Affirmative action enabled at Ferris

Upheaval of Proposal 2 by a federal court will allow Ferris to implement program

Federal courts recently over-ruled a Michigan proposal which excluded Affirmative Action policies in education.

Marc Sheehan, a communications officer for Ferris State University, said, “We plan to be consistent with our efforts regardless of the ultimate fate of Proposal Two.”

Proposal 2, a Michigan Legislature, was voted upon and passed in 2006. The state’s constitutional amendment was deemed unconstitutional as it “re-orders the political process in Michigan to place special burdens on minority interests,” according to a statement by the 6th U.S. Circuit Court of Appeals.

The Ferris State University’s Expect Diversity 2009 publication shows the university maintains a demographic of 80 percent Caucasian, 7 percent African American, and 2 percent Hispanic population.

The numerical data is comparable with other Michigan universities such as Michigan State and the University of Michigan during the same time period.

Sheehan re-iterated the university’s commitment to achieving a diverse student body regardless of any legal recourse. In conjunction, Ferris has expanded its Latino studies program and expanded the Jim Crow Museum, located in the FLITE complex, to help achieve a multi-cultural community.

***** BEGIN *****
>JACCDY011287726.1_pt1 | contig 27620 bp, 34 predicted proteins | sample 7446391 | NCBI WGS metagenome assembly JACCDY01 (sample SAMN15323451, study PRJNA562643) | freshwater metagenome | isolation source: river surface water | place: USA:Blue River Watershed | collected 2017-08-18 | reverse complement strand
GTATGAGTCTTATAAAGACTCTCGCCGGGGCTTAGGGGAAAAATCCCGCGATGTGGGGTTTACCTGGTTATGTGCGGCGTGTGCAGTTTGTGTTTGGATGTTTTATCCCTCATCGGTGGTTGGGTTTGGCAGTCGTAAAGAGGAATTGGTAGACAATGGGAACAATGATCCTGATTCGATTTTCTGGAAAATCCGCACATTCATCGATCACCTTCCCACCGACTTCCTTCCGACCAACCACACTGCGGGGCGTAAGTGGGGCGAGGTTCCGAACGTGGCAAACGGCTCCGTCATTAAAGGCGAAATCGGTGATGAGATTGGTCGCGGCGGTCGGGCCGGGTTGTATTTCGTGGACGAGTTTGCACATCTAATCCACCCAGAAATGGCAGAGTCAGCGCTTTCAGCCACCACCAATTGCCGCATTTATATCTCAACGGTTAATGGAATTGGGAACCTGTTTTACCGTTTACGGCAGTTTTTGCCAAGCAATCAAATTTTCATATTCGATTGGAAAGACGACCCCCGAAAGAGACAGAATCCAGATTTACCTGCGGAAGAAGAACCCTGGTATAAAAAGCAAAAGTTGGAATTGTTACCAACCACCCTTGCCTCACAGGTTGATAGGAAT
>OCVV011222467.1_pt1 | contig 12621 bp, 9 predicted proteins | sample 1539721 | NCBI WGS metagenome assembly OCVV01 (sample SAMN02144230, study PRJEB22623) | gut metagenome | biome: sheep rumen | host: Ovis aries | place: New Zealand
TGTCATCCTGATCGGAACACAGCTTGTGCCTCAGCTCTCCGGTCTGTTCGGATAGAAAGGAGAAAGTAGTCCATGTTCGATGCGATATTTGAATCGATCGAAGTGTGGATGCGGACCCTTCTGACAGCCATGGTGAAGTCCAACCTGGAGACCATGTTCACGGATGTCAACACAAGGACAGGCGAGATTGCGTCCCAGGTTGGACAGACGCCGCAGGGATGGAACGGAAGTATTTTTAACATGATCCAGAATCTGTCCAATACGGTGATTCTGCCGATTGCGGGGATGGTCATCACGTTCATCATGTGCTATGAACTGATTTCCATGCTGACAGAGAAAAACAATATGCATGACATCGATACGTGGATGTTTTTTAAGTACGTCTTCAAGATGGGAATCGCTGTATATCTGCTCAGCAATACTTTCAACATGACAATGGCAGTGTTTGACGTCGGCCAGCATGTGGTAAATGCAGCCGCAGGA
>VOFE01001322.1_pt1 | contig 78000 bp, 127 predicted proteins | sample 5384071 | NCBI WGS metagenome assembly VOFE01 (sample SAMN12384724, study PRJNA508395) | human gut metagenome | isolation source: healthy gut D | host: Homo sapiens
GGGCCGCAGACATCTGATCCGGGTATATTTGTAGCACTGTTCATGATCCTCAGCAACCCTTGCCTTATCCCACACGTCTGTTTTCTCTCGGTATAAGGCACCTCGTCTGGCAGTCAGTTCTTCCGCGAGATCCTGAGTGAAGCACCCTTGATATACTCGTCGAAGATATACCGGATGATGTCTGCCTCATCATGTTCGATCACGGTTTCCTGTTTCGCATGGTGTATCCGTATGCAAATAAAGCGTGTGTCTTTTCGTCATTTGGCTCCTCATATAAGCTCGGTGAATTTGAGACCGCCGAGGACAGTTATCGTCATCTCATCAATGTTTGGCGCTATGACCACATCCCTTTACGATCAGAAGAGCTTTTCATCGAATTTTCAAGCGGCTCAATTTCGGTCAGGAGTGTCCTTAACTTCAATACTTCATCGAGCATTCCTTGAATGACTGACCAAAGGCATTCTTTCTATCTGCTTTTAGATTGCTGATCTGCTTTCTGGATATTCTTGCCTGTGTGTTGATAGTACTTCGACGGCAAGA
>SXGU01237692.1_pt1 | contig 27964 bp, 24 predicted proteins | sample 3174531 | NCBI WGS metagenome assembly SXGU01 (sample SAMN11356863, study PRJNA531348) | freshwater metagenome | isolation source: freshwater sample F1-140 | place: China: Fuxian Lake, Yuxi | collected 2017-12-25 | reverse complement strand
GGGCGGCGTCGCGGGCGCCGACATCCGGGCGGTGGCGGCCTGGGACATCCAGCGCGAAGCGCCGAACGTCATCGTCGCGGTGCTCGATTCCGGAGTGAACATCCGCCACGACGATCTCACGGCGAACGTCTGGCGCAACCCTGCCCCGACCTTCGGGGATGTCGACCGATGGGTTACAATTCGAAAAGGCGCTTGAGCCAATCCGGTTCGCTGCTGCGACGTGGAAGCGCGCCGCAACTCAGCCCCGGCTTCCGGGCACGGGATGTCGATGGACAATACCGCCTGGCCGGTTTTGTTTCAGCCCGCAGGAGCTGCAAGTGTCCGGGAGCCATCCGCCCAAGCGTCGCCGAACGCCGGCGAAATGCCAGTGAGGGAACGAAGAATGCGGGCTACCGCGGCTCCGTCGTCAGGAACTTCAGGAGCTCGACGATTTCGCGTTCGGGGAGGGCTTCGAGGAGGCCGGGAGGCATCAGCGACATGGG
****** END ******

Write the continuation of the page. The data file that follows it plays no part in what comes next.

In a recent press release by Ferris, the school has increased diversity enrollment by 40 percent over the past school year.

Proposal 2 also had significance in the application of Affirmative Action in workplace hiring procedures as well.

Byron Williams, president of Ferris State University Student Government, said, “Ultimately, I believe that it is a good thing, and that it serves a purpose of righting the wrong and the effects of past discrimination, slavery and racist acts.”

The Affirmative Action policy was initially enforced by President Lyndon Johnson in an attempt to readdress discrimination in education and the work place.

The issue of Affirmative Action has been debated and questioned in courtrooms around the U.S. since its inception.

In 2003, federal courts upheld the University of Michigan’s ability to use race as a factor for admission in its law school program, but overruled a numerical system in the university’s undergraduate programs.

Serious concerns arose shortly after the policy’s inauguration in another federal decision involving a college student against the University of California.

Allan Bakke, a prospective student, claimed that he was denied admission over other students with lesser credentials on the basis of racial quotas. The university held a policy to include a 16 percent minority population.

The courts in these specific cases concluded that race can be a factor in admission policies but quotas were not permissible.

According to Williams, this debated policy also serves to “level the playing field and allows those who are just as qualified to be considered and offered positions.”